“We put this video together to highlight better approaches to solving traffic problems on U.S. 29,” said Morgan Butler of the Southern Environmental Law Center on Thursday. “The community itself has developed an approach that is far less damaging than the bypass; it’s more cost-effective, and it provides benefits that the bypass simply does not.”
 
20120712-hydraulic-spui
This conceptual image from the video depicts how a grade-separated interchange at Hydraulic Road and U.S. 29 might look like. Click here to see the video. Credit: Southern Environmental Law Center
In June, the Commonwealth Transportation Board awarded a $136 million contract to design and build the bypass to a team consisting of Skanska-USA and Branch Highways. 
 
However, the Skanska-Branch team cannot begin work on the final design until after the Virginia Department of Transportation completes an environmental assessment. The last study, known as an environmental impact study, was concluded in 2003. 
 
The Federal Highway Administration is expected to determine in the fall if further scrutiny is required. The environmental groups hope the FHWA will make a decision that stops the bypass once again.
 
“If changes have been made to the proposed project — or new information has become available — since the original EIS that would lead to significant environmental impacts, a supplemental EIS may be warranted,” said Doug Hecox, a FHWA spokesman.
 
Butler said the community’s development of the Places29 Master Plan is one of those changed circumstances. In addition to other transportation improvements, the plan approved in 2011 eventually calls for grade-separated interchanges at Hydraulic Road and Rio Road, the extensions of Hillsdale Drive and Berkmar Drive and an additional off-ramp at the U.S. 29/250 Interchange.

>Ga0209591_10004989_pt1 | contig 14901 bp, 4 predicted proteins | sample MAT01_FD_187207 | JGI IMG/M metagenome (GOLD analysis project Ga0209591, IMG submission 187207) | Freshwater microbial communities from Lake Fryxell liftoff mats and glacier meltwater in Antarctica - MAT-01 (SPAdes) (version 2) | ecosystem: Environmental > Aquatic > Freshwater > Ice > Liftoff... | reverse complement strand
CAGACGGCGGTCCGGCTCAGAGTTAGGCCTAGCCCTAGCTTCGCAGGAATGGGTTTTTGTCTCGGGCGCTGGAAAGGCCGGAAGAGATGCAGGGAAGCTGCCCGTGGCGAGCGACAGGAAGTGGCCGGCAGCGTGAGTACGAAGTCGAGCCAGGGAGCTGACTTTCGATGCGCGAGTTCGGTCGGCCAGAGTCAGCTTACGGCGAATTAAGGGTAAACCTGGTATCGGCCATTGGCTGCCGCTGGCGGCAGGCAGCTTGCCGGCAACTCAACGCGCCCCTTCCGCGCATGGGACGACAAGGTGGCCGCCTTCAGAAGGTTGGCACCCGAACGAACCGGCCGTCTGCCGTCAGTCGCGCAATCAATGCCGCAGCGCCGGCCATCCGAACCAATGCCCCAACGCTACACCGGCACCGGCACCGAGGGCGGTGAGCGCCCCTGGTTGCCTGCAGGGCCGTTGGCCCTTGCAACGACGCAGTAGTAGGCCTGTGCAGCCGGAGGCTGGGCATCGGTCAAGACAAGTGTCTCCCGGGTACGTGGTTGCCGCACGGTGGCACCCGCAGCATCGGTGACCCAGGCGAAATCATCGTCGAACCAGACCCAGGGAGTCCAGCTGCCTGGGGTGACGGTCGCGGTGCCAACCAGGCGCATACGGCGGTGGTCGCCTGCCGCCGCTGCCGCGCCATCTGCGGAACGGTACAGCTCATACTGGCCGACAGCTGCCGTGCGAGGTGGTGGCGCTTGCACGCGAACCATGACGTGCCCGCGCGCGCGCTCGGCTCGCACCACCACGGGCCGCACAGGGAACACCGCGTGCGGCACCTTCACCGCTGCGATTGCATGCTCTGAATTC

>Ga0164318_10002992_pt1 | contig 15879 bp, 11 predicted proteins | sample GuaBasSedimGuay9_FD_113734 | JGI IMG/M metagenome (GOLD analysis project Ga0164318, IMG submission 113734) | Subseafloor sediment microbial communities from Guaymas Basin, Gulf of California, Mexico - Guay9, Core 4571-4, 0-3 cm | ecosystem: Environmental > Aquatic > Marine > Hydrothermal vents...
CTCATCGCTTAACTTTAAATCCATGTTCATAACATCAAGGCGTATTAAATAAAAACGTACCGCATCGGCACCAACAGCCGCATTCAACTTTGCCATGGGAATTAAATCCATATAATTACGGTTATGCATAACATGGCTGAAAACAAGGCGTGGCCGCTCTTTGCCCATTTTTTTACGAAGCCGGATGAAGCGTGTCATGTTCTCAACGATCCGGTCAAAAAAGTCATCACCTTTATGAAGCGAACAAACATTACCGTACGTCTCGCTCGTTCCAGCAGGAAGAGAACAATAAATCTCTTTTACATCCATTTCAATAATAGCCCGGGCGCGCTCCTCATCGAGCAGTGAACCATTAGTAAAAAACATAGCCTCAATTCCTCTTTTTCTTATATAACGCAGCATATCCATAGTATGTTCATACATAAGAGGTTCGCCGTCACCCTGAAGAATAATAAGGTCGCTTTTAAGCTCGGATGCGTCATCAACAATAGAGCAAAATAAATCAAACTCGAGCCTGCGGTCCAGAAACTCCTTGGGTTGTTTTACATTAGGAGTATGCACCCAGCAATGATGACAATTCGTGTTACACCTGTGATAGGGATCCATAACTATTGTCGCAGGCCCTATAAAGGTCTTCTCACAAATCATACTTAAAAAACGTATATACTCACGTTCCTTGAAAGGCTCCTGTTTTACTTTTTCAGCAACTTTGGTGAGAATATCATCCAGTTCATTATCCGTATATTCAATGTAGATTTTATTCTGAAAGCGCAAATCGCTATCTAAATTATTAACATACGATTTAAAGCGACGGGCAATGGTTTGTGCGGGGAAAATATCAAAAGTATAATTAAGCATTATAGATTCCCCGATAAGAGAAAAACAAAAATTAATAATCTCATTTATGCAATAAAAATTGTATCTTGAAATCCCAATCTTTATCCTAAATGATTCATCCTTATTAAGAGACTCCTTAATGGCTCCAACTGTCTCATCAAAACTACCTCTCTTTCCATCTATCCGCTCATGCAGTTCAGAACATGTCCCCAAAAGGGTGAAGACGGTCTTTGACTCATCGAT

Continue reading "Bypass opponents launch campaign to promote alternatives" »

July 03, 2012

Early bypass plans raise questions

DailyProgressBy Sean Tubbs
Charlottesville Tomorrow
Tuesday, July 3, 2012

When the Western Bypass of U.S. 29 is completed as early as July 2016, drivers heading north around Charlottesville will be welcomed by a new traffic signal.

After the intersection with Leonard Sandridge Road, drivers will have a 6.2-mile, signal-free journey before being deposited back on U.S. 29 near Hollymead Town Center in Albemarle’s northern growth area.

“According to the conceptual roadway plans, there will be traffic signals to control traffic flow at the termination of the ramps to and from the U.S. 250/U.S. 29 bypass,” said Lou Hatter, spokesman for the Virginia Department of Transportation’s Culpeper District.

That came as a surprise to Jeff Werner with the Piedmont Environmental Council, a group opposed to the bypass.

“Previously, the bypass design had traffic at both termini flowing onto and off of 29,” Werner said. “Now, with stoplights at the south ... I’m curious how that will cut into that time savings.”

In May, VDOT officials opened up plans from seven different teams that responded to a request for proposals to both design and build the road.

The lowest-priced proposal was a $136 million bid from a team consisting of Skanska USA and Branch Highways. However, the state’s public procurement law prevented the public from initially being able to see the 323-page proposal until the Commonwealth Transportation Board officially awarded a contract on June 20.

Continue reading "Early bypass plans raise questions" »

June 27, 2012

Transportation Secretary Connaughton addresses area business leaders

DailyProgressBy Sean Tubbs
Charlottesville Tomorrow
Thursday, June 27, 2012

Business leaders from both Charlottesville and Lynchburg gathered at the Doubletree Hotel Wednesday to hear from the man who has overseen the resurrection of the Western Bypass of U.S. 29
 
Connaughton
Sean T. Connaughton, Virginia's Secretary of Transportation (Photo credit: Andrew Shurtleff/Daily Progress)
“This is a region that has grown quite a bit and you have a lot of congestion and, quite honestly, the state has not invested the type of money that you need,” said Sean T. Connaughton, Virginia’s secretary of transportation.